Just Because It Is One, Doesn’t Mean It’s The Other
USB has become a rather confusing interface, with more flavours of USB than a Baskin Robbins has of ice cream and while most are compatible with each other you need to pay attention to the versions available on your motherboard to ensure you are getting the full transfer speeds. To make it even more complicated, Thunderbolt 3 and USB-C 3.2 Gen2 are often described as the same, even though the first can hit 40Gbps with a proper cord while the second peaks at 20Gbps.
USB4 is not going to change that apparently, as a number of the controllers which have been released are compatible with one standard but not the other. Intel’s Maple Ridge Thunderbolt 4 controller, JHL8340, is not marketed as being USB4 compliant even though they are compatible and some of their SoC implementations seem to be actually certified. The ASMedia ASM4242 is expected to be one of the more common USB 4 controllers, yet it does not show on the certified list yet where as AMD’s mobile Ryzen 6000-series CPUs are certified.
The biggest difference between Thunderbolt 4 and USB4 is PCIe Tunnelling. In order to be Thunderbolt 4 certified the controller must support PCIe tunnelling, the ability to dynamically split available bandwidth to attached devices based on their needs. This will make chains of Thunderbolt 4 devices much more useful, as the 40Gbps will be split properly between the attached devices. PCIe Tunnelling is optional for USB4, so some controllers will support it but not all of them.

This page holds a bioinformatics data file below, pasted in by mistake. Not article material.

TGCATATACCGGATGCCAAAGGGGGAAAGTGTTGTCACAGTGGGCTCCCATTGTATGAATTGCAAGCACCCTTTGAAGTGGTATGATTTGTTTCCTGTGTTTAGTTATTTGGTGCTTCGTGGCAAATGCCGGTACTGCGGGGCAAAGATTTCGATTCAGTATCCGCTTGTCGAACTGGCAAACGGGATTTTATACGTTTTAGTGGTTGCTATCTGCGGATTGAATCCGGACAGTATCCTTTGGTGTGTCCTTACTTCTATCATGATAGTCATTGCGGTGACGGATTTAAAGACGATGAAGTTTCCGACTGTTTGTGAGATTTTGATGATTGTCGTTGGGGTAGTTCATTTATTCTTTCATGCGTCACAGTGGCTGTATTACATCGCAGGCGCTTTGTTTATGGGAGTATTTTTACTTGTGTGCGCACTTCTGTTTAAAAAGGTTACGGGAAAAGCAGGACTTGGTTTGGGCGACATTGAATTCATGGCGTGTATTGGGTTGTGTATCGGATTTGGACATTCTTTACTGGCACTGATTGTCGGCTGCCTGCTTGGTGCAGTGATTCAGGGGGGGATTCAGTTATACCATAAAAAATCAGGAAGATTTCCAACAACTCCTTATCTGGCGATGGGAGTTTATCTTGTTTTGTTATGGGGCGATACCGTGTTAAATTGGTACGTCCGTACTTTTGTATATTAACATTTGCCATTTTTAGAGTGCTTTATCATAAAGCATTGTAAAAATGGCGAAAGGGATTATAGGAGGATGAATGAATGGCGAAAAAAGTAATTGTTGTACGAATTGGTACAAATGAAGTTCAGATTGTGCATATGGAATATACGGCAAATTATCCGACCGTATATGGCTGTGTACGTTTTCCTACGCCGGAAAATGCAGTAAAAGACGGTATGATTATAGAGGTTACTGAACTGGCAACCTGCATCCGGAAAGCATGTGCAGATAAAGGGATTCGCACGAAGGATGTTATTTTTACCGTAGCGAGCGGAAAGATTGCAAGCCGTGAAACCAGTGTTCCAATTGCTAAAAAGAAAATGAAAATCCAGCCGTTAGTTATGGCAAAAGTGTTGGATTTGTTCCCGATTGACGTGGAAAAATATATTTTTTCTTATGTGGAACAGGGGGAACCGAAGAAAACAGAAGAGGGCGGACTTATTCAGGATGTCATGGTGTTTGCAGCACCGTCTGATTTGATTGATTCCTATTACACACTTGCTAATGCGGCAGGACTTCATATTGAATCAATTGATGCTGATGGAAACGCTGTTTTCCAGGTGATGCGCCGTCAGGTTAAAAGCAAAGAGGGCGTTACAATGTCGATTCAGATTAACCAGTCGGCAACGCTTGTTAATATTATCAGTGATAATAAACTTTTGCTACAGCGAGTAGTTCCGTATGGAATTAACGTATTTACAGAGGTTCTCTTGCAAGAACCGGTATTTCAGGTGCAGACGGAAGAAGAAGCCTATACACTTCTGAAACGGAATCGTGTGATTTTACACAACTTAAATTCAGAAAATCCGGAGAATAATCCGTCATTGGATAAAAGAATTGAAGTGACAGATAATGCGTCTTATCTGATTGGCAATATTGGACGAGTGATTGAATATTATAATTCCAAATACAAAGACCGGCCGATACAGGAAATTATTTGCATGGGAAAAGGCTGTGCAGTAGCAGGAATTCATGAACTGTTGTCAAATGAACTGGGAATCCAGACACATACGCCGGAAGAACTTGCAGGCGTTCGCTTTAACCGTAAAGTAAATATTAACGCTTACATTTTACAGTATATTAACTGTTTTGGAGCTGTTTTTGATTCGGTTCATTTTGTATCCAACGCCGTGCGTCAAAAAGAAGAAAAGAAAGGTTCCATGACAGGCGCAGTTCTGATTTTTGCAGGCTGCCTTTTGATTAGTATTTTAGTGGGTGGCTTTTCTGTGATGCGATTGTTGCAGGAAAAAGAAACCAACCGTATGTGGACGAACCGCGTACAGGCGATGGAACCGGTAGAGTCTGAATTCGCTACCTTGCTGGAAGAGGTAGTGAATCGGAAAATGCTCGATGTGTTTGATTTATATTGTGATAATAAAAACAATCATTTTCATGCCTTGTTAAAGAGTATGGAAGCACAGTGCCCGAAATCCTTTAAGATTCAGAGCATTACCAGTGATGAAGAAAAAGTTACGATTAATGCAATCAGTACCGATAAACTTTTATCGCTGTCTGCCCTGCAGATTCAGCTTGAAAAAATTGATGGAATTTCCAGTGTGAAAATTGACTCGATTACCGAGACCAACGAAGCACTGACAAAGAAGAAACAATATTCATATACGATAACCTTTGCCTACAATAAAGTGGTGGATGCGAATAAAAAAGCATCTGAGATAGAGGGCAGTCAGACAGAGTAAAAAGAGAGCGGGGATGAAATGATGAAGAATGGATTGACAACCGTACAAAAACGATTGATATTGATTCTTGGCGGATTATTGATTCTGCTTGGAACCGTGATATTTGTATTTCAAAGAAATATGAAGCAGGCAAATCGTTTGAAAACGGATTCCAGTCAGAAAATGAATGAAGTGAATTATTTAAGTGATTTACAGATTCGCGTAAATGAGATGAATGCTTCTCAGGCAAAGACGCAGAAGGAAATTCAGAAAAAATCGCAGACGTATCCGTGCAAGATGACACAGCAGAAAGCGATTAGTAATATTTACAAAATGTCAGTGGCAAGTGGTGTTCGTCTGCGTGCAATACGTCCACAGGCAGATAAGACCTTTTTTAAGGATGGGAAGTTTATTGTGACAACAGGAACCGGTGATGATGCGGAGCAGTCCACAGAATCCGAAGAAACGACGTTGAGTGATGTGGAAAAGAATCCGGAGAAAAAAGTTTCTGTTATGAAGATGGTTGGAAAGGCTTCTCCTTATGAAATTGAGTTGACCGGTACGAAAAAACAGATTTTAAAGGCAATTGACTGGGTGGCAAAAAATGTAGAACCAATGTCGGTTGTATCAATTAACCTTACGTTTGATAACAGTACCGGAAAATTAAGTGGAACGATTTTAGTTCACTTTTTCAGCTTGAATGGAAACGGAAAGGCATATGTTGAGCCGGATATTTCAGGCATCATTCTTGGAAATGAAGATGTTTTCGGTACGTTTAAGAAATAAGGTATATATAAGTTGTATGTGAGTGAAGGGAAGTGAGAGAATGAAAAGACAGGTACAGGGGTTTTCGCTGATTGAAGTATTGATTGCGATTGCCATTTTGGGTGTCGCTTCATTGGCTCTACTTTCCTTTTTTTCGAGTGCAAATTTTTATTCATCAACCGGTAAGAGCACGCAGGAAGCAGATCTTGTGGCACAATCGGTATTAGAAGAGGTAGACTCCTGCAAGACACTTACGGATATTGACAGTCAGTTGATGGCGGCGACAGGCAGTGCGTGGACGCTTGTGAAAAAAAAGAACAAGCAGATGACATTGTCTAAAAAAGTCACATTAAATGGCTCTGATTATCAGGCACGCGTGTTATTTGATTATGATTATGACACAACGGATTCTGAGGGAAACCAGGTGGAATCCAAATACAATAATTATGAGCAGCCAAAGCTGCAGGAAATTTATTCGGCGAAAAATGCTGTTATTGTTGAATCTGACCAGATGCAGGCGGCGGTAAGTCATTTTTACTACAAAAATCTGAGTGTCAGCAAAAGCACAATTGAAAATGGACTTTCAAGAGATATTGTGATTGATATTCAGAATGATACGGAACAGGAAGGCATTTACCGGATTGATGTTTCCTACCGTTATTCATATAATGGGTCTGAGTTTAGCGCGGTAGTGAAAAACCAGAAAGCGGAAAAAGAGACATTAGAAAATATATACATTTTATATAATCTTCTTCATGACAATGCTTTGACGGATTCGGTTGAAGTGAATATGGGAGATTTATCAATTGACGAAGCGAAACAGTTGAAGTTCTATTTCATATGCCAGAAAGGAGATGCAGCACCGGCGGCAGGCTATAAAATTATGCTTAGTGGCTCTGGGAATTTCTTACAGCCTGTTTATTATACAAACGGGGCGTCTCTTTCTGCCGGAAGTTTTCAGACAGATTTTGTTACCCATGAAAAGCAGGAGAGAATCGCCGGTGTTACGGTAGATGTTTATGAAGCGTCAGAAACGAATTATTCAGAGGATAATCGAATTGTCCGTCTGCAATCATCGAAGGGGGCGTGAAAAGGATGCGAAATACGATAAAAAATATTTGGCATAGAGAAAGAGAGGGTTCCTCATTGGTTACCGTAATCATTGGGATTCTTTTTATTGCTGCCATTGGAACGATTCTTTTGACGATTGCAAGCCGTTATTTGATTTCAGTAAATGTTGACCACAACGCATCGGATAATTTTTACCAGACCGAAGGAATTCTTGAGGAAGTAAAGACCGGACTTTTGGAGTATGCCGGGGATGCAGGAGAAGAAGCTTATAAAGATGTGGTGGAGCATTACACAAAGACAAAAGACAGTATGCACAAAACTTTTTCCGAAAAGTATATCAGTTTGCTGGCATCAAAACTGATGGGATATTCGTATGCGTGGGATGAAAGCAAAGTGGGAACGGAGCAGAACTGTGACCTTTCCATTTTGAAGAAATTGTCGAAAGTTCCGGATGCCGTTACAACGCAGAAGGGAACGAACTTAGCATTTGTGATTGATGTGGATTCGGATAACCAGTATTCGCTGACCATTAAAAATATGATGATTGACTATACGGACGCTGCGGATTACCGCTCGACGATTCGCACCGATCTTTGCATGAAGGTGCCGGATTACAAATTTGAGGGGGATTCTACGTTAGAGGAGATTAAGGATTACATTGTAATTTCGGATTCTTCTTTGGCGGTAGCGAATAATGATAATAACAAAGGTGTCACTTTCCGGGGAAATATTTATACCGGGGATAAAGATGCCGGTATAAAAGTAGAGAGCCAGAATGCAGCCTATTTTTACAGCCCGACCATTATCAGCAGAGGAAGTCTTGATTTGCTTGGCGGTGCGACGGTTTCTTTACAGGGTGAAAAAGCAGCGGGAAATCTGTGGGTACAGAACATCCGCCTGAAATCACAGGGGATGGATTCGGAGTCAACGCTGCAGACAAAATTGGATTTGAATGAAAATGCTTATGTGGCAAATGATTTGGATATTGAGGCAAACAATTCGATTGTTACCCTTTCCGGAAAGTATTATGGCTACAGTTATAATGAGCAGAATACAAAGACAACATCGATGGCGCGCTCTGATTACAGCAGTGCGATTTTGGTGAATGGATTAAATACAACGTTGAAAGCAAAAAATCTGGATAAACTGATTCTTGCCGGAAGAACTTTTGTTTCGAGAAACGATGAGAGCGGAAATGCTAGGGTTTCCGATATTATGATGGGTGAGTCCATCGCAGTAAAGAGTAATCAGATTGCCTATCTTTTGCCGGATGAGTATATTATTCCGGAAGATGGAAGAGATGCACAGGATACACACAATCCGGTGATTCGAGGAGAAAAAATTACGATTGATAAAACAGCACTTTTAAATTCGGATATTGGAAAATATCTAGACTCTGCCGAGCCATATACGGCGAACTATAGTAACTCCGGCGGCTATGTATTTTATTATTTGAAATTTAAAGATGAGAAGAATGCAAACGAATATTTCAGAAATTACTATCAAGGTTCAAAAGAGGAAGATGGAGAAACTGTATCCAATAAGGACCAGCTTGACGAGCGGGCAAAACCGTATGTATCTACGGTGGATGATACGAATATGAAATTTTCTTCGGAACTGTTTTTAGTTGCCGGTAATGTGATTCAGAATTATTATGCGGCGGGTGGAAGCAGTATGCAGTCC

The bandwidth on the other hand is nowhere near as simple. You will soon see USB4 20 Gbps and USB4 40 Gbps devices both of which are backwards compatible with USB 3.2, 10 Gbps making the plug you chose even more important than it has been. Thunderbolt 4 will always be capable of 40 Gbps, with the proper cable of course. TB 4 will also be able to provide up to 15W power compared with USB4’s 7.5W. There are a couple of other benefits to TB 4 which you can see in the image.
The other new feature you can expect to see from both interfaces is the death of DP Alt Mode. USB4 will now be able to send PCI-Express and DisplayPort signals in addition to USB data natively. Just like Thunderbolt, USB4 will send encapsulated DP 11.4 data within a USB data stream, and it is only extracted once it reaches its destination DP 1.4 device. The data will also be prioritized over other traffic on that interface.
There is more to learn about how these major features work as well as many other new minor feature in this in depth look over at TechPowerUp.
USB4 is the next evolution of the USB standard, but it's quite different from its predecessors as it brings with it support for DisplayPort connectivity, as well as optional PCI-Express and Thunderbolt 3 support. It tries to fix some technical issues, but adds a few of its own, but at least the labeling is clear.